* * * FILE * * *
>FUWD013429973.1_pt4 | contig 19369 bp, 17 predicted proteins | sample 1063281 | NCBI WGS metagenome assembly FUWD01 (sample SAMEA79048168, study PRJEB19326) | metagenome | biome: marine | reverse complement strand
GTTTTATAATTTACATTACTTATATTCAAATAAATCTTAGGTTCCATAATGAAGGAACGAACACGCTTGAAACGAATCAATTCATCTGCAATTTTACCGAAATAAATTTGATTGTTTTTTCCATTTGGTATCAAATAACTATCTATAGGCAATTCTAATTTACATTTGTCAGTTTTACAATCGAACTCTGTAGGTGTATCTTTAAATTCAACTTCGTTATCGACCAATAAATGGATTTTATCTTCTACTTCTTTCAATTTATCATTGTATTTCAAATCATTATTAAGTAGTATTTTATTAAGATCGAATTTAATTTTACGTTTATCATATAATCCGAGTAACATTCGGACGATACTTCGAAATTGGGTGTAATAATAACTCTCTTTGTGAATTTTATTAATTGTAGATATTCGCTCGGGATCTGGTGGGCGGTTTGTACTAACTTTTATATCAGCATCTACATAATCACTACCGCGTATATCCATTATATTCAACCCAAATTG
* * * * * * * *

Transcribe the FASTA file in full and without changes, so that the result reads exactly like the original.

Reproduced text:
>FUWD013429973.1_pt4 | contig 19369 bp, 17 predicted proteins | sample 1063281 | NCBI WGS metagenome assembly FUWD01 (sample SAMEA79048168, study PRJEB19326) | metagenome | biome: marine | reverse complement strand
GTTTTATAATTTACATTACTTATATTCAAATAAATCTTAGGTTCCATAATGAAGGAACGAACACGCTTGAAACGAATCAATTCATCTGCAATTTTACCGAAATAAATTTGATTGTTTTTTCCATTTGGTATCAAATAACTATCTATAGGCAATTCTAATTTACATTTGTCAGTTTTACAATCGAACTCTGTAGGTGTATCTTTAAATTCAACTTCGTTATCGACCAATAAATGGATTTTATCTTCTACTTCTTTCAATTTATCATTGTATTTCAAATCATTATTAAGTAGTATTTTATTAAGATCGAATTTAATTTTACGTTTATCATATAATCCGAGTAACATTCGGACGATACTTCGAAATTGGGTGTAATAATAACTCTCTTTGTGAATTTTATTAATTGTAGATATTCGCTCGGGATCTGGTGGGCGGTTTGTACTAACTTTTATATCAGCATCTACATAATCACTACCGCGTATATCCATTATATTCAACCCAAATTG